# Using matrix() inside a user function prevents argument evaluation

This function:

f(x) = x*matrix([])


Will produce this result:

In: f(3)
Out: [5*x]


I would expect the result to be the same as this:

In: 3*matrix([])
Out: 


What am I missing? How come the argument supplied ('x') isn't being evaluated inside the function?

Thank you

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Hello, @chris233! I had the same problem some time ago. Check this related questions:

1. https://ask.sagemath.org/question/476... (my related question, with an excellent answer by @rburing, with a list of additional cases where this particular syntax for function definition fails.)
2. https://ask.sagemath.org/question/104... (this one has an excellent to-the-point explanation of this problem by @nbruin; this should answer your doubt.)

The only way around this problem (as far as I know) is to use pure Python syntax for function definition (In this case, "function" in the sense of computer pŕogramming, as a synonym of "subroutine", not "function" in the mathematical sense):

def f(x):
return x * matrix([])


(In my humble opinion, this is very unfortunate because mathematical function definition, like the one you intended, is a very convenient feature.)

I hope this helps!

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You can still create a symbolic function via the function function... :

f=function("f", eval_func=lambda self,*args:args*matrix[])


(or possibly

f=function("f", evalf_func=lambda self,*args:[u*matrix[] for u in args])


depending of the semantics you wish to have for non-scalar arguments...)

The point is that f can now appear in symbolic expressions, where its argument is symbolic. This allows its use in other symbolic expressions. Contrast :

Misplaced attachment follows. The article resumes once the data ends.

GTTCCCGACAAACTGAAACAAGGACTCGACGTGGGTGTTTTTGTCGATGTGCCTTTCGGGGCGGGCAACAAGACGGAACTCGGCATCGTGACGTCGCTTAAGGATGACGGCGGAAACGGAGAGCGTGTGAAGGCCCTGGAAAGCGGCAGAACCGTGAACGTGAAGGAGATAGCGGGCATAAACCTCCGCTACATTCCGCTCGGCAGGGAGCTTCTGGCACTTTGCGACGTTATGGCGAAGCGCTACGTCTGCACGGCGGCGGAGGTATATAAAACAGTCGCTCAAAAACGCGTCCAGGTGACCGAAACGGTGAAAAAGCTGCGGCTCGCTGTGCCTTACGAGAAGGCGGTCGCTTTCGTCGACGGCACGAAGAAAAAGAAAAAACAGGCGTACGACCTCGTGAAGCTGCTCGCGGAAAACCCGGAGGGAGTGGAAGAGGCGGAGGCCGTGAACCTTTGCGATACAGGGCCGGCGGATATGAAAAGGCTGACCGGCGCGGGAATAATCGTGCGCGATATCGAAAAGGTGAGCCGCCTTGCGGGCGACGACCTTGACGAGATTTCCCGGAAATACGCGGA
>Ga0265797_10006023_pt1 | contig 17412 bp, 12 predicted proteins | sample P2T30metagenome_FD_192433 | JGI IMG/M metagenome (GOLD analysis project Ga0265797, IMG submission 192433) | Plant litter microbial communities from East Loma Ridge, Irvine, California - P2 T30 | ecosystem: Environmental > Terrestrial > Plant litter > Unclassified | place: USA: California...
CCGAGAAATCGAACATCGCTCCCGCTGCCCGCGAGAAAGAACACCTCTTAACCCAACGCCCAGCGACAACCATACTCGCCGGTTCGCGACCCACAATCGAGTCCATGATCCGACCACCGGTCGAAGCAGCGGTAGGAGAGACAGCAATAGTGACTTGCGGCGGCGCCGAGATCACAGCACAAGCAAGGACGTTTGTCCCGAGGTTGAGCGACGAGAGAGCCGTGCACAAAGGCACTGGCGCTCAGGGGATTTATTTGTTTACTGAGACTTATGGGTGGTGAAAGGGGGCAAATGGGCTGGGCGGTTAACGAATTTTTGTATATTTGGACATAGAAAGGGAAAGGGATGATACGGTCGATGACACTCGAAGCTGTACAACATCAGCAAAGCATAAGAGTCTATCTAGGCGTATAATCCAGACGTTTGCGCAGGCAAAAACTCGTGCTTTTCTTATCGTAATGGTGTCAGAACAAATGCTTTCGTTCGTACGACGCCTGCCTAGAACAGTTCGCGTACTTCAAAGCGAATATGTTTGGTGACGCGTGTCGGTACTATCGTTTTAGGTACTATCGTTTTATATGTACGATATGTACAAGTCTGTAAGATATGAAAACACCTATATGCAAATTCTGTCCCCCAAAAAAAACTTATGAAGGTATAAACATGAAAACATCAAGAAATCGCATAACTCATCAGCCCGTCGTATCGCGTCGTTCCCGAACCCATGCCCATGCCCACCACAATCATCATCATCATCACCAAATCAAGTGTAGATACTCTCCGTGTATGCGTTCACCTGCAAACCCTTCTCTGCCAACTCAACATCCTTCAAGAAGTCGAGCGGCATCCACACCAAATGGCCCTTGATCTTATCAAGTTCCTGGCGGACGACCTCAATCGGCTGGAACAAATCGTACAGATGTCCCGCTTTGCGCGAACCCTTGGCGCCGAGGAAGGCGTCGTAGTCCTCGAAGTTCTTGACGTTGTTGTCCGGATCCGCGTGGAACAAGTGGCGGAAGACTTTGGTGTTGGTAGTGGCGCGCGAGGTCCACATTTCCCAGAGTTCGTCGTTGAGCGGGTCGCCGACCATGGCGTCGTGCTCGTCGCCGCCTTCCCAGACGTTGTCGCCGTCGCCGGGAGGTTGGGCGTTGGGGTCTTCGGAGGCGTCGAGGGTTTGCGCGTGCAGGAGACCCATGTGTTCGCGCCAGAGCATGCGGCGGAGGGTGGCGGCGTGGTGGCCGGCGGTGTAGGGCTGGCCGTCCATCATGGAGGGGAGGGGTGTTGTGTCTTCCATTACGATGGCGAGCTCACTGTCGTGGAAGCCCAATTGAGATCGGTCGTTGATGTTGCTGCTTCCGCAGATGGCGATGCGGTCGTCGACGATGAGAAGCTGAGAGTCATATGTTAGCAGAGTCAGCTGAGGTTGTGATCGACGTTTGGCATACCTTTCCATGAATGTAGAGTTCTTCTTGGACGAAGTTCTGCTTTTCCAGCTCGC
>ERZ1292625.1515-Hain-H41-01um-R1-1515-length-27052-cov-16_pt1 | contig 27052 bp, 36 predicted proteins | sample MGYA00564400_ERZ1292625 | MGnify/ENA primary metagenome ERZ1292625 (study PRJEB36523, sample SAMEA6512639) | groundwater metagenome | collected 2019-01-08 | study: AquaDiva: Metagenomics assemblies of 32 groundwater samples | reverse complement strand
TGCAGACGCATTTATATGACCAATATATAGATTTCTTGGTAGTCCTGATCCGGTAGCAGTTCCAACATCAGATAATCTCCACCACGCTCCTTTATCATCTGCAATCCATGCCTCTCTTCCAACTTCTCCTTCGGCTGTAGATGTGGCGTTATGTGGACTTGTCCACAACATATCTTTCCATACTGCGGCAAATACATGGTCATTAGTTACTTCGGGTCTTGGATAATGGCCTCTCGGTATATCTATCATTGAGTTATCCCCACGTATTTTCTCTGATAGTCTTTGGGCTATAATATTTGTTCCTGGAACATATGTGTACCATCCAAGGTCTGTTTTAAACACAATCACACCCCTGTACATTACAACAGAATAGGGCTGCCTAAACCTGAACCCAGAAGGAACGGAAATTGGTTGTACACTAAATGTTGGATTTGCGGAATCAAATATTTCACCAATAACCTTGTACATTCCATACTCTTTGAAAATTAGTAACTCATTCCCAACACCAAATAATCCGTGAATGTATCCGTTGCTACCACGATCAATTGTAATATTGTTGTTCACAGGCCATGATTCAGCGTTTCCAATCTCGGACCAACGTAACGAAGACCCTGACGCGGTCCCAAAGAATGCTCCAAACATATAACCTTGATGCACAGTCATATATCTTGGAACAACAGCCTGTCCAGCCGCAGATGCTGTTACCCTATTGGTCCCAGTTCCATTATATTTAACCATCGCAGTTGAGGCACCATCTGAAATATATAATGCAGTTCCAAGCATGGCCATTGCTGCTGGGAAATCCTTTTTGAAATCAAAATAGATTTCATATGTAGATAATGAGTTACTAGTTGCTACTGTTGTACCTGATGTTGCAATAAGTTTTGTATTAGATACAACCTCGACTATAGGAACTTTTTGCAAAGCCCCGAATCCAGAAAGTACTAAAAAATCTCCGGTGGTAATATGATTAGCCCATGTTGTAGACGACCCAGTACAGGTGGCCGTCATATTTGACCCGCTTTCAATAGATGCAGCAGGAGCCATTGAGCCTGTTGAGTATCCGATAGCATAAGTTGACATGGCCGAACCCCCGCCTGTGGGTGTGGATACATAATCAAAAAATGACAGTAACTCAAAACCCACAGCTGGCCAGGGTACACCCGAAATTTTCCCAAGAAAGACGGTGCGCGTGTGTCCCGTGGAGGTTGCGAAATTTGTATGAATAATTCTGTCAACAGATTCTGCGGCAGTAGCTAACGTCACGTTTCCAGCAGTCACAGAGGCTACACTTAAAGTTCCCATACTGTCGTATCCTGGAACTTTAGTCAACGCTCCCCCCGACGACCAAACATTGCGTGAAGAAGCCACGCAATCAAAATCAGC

sage: fs=function("fs", evalf_func=lambda self, *args: len(divisors(args)))
sage: gs(x)=fs(x)^2
sage: gs
x |--> fs(x)^2
sage: fs
fs


where fs is treated as some "primitive" functoin, with :

sage: def fp(x): return len(divisors(x))
sage: gp(x)=fp(x)^2
---------------------------------------------------------------------------
AttributeError                            Traceback (most recent call last)
/usr/local/sage-9/local/lib/python3.9/site-packages/sage/arith/misc.py in divisors(n)
1484     try:
-> 1485         m = n.divisors
1486     except AttributeError:

/usr/local/sage-9/local/lib/python3.9/site-packages/sage/structure/element.pyx in sage.structure.element.Element.__getattr__ (build/cythonized/sage/structure/element.c:4708)()
492         """
--> 493         return self.getattr_from_category(name)
494

/usr/local/sage-9/local/lib/python3.9/site-packages/sage/structure/element.pyx in sage.structure.element.Element.getattr_from_category (build/cythonized/sage/structure/element.c:4820)()
505             cls = P._abstract_element_class
--> 506         return getattr_from_other_class(self, cls, name)
507

/usr/local/sage-9/local/lib/python3.9/site-packages/sage/cpython/getattr.pyx in sage.cpython.getattr.getattr_from_other_class (build/cythonized/sage/cpython/getattr.c:2618)()
371         dummy_error_message.name = name
--> 372         raise AttributeError(dummy_error_message)
373     attribute = <object>attr

AttributeError: 'sage.symbolic.expression.Expression' object has no attribute 'divisors'

During handling of the above exception, another exception occurred:

TypeError                                 Traceback (most recent call last)
<ipython-input-90-05136176d065> in <module>
----> 1 __tmp__=var("x"); gp = symbolic_expression(fp(x)**Integer(2)).function(x)

<ipython-input-87-c759a1d7e016> in fp(x)
----> 1 def fp(x): return len(divisors(x))

/usr/local/sage-9/local/lib/python3.9/site-packages/sage/arith/misc.py in divisors(n)
1492             one = parent(n)(1)
1493             output = [one]
-> 1494             for p, e in f:
1495                 prev = output[:]
1496                 pn = one

TypeError: 'sage.symbolic.expression.Expression' object is not iterable


where the expression serving as "function body" is somehow evaluated during the creation of the symbolic expression ; this entails trying to evaluate divisors(x), which fails, since divisors is not a symbolic function...

Note that fs has a, evalf_func method, but not an eval_func method : this ensures that fs(x) will remain unevaluated, whereas fs(12) will be (numerically) evaluated (and return 12). Type function? for more details (quite important here...).

HTH,

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